Topics:

A wider shield against hate crime

by Michelle Chen on April 8 2009, 2:00PM

The civil rights struggle for the LGBT community has revolved in large part around marriage equality in recent months. While the recent victories in Iowa and Vermont could signal a shifting of political tides toward acceptance of same-sex marriage,…

Topics:

Developing a new workforce

by Michelle Chen on April 7 2009, 5:36PM

The latest jobs report contains few surprises: economic contraction and swelling joblessness are expanding economic inequality. Jobs have been slashed across the board, but Blacks and Latinos are experiencing an especially large increase in their already-high unemployment rates. And…

Topics: Economy

Dissent in the ivory tower

by Michelle Chen on April 7 2009, 2:08PM

The college campus is supposed to provide a nesting ground for lively debate. But some recent controversies hint that political polarization is making the ivory tower unsafe for dissent. The case of University of Colorado ethnic studies professor Ward…

Topics: Schools & Youth

The impoverished mind

by Michelle Chen on April 6 2009, 1:29PM

The so-called academic achievement gap is a stark measure of the country’s deep racial and class divisions. Various theories have emerged—about institutionalized racism, educational inequality, family “culture,” and psychological stressors—to explain why some children thrive and others seem to…

Topics: Schools & Youth

Numbers game

by Michelle Chen on April 3 2009, 6:01PM

Counting people is harder than it looks. The 2010 census is morphing from a sociological project into a political one: conservatives are crowing about the dangers of tallying “illegals,” and activists are seeking policy changes to guard against undercounting….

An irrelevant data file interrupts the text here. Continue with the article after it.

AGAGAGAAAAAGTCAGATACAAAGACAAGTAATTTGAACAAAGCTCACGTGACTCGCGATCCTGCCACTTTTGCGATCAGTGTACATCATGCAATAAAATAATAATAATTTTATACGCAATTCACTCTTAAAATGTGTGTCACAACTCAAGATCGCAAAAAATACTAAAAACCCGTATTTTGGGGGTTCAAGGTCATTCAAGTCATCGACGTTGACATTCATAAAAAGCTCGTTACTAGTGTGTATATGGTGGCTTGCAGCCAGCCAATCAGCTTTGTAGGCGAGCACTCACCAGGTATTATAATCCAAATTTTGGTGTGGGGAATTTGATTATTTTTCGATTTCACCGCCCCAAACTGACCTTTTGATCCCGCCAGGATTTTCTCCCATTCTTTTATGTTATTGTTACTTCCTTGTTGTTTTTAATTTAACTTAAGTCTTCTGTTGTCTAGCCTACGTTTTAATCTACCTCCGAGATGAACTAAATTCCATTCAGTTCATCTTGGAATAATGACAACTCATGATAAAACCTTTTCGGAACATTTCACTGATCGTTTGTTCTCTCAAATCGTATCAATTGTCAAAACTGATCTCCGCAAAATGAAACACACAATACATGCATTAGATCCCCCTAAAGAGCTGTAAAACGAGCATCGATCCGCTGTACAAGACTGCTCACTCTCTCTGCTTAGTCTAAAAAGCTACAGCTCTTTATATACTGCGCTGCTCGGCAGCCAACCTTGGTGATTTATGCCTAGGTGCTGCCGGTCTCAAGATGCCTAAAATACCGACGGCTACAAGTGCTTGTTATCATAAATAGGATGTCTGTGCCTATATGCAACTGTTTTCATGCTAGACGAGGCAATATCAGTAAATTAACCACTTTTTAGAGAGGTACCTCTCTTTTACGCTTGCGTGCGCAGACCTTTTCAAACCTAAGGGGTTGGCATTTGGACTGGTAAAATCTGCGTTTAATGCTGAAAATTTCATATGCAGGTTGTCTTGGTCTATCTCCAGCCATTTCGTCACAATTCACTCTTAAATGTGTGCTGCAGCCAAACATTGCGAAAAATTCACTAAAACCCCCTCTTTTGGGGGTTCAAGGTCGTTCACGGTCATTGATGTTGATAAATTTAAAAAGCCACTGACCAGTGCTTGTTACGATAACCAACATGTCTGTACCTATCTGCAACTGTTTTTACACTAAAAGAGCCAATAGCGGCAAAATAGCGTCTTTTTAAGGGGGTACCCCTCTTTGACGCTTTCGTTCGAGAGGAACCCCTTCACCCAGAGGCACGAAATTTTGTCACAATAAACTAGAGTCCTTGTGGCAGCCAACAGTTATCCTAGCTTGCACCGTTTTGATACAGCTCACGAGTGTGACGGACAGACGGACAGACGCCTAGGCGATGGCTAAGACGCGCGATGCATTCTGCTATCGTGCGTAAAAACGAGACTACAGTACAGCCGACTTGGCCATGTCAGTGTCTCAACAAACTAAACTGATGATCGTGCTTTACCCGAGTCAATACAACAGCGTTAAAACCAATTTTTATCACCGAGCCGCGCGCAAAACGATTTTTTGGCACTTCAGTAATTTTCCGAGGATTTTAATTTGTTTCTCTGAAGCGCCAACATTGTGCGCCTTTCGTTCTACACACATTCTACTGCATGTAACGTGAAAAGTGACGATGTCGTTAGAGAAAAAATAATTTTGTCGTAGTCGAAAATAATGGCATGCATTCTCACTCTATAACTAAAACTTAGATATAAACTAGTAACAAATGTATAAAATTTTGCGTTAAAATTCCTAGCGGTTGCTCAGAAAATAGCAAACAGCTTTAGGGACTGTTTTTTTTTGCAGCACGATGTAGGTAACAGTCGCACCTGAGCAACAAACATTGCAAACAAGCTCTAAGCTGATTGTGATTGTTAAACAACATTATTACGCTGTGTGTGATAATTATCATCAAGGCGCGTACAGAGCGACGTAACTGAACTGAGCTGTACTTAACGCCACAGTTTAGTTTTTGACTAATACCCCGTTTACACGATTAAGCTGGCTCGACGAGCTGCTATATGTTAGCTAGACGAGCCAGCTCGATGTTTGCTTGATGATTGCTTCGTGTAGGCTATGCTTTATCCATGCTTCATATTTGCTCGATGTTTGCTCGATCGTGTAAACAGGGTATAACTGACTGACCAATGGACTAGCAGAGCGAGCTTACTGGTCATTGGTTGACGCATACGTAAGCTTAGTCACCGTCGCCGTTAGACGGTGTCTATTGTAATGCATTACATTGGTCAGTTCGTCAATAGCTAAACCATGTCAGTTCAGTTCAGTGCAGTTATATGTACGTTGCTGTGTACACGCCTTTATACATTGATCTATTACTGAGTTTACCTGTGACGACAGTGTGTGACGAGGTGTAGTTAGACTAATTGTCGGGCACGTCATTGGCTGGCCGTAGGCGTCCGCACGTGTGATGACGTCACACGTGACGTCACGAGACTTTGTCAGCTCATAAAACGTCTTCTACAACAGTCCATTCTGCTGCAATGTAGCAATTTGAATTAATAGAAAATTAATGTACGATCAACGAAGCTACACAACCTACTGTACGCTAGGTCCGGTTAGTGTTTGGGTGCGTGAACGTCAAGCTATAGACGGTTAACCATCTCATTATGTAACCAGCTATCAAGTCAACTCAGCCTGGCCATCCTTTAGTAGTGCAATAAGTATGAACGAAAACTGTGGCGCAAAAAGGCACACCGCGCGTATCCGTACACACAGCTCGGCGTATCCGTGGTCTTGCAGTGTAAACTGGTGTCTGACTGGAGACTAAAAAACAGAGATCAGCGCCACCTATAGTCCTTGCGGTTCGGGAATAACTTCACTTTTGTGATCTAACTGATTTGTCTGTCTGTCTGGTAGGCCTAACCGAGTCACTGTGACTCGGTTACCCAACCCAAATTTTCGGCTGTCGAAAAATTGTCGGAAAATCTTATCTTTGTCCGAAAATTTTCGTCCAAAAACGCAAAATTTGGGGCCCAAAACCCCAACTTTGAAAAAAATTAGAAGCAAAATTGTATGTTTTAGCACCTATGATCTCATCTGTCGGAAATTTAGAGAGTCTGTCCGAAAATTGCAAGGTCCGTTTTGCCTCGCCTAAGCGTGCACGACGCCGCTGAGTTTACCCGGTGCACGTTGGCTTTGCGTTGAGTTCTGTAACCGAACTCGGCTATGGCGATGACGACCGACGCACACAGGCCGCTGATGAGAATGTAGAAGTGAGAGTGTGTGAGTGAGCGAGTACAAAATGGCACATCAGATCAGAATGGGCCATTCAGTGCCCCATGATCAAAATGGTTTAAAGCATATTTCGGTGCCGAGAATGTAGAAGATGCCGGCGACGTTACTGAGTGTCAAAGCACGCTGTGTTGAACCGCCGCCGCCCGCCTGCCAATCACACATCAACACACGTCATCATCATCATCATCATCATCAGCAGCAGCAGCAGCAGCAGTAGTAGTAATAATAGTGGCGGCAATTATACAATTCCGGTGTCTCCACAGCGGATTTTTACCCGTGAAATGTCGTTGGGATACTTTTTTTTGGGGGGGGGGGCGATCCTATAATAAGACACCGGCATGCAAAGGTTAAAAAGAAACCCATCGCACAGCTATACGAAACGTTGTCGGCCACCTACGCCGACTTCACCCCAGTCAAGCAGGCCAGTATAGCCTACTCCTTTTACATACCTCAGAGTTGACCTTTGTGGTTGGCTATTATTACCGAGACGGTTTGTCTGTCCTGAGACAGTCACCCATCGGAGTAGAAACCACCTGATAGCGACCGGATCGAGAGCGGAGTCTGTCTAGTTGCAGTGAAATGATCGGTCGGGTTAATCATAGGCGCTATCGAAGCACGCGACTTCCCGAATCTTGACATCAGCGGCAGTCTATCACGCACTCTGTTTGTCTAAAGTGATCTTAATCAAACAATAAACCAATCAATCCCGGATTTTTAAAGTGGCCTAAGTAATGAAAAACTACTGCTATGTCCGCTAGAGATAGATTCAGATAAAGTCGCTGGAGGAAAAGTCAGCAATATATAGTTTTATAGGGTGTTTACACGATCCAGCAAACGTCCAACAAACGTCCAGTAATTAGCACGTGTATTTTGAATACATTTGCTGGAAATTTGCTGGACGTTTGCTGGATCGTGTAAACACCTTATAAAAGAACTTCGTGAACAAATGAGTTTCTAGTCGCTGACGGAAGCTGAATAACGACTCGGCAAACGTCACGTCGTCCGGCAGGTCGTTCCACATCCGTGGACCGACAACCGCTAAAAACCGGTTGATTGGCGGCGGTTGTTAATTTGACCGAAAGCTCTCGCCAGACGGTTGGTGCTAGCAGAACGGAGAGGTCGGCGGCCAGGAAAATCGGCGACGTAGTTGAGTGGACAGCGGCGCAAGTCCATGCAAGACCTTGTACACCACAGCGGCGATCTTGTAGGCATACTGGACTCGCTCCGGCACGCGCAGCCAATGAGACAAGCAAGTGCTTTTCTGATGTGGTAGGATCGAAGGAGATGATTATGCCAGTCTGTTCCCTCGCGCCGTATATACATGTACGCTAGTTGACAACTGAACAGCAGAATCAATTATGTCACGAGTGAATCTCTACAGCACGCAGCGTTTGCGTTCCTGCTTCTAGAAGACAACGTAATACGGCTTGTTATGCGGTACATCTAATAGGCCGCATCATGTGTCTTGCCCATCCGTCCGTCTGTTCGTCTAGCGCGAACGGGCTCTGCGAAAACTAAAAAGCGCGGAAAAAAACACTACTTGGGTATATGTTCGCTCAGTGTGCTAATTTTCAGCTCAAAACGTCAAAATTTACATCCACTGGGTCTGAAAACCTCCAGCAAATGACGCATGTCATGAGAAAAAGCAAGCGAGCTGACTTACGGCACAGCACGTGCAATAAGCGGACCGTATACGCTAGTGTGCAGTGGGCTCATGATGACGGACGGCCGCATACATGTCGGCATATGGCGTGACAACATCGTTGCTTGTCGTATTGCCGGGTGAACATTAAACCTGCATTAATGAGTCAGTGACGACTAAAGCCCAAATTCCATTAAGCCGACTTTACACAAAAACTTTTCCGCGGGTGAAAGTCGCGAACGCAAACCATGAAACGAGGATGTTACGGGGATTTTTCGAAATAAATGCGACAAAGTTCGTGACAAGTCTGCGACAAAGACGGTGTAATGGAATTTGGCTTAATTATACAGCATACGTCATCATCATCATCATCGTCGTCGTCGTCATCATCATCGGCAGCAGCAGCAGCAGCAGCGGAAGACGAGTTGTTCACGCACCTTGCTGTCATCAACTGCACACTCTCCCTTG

Topics: Politics

Auntie Zeituni’s troubles

by Michelle Chen on April 3 2009, 3:39PM

As anti-immigrant groups flail around in search of new targets, they’ve stumbled upon a two-fer with Barack Obama’s aunt, now painted as a symbol of asylum “fraud” in the President’s family: The details of the backstory are vague, but…

Topics: Immigration

Getting to the bottom of prison reform

by Michelle Chen on April 2 2009, 9:40PM

Senator Jim Webb (D-Virginia) has a crazy idea: reform the system that has locked up more than two million people, devastated communities, and undermined public safety. His bill, the National Criminal Justice Commission Act of 2009, is far from…

Topics: Criminal Justice

For immigrant women, vaccination vs. self-determination

by Michelle Chen on April 2 2009, 6:54AM

Immigrants arrive prepared to make sacrifices in order to settle in this country. But amid the many economic, cultural and bureaucratic hurdles they must negotiate, they probably didn’t anticipate women’s reproductive health rights were part of the bargain. But…

Topics: Health, Immigration

A more powerful union

by Michelle Chen on April 1 2009, 5:49PM

On Tuesday, actors from the West Wing appeared on Capitol Hill to rally for the Employee Free Choice Act. While the celebrity endorsement was no doubt a boost, the bill, which would facilitate union organizing in workplaces nationwide, may…

Topics:

Sticky fusion

by Michelle Chen on April 1 2009, 2:39PM

In a House Subcommittee hearing today, civil liberties advocates tried to shed some public light on one of the darkest corners of law enforcement. The hearing focused on so-called “fusion centers” funded by Homeland Security and scattered across the…

Topics: Politics

Time to play fair

by Michelle Chen on March 31 2009, 9:13PM

Commerce Secretary Gary Locke uttered some bold words when he announced that the Obama administration would be focusing on promoting “fair trade.” In a Wall Street Journal interview, he argued for “minimum standards that other countries should abide by…

Topics: Economy, Global Affairs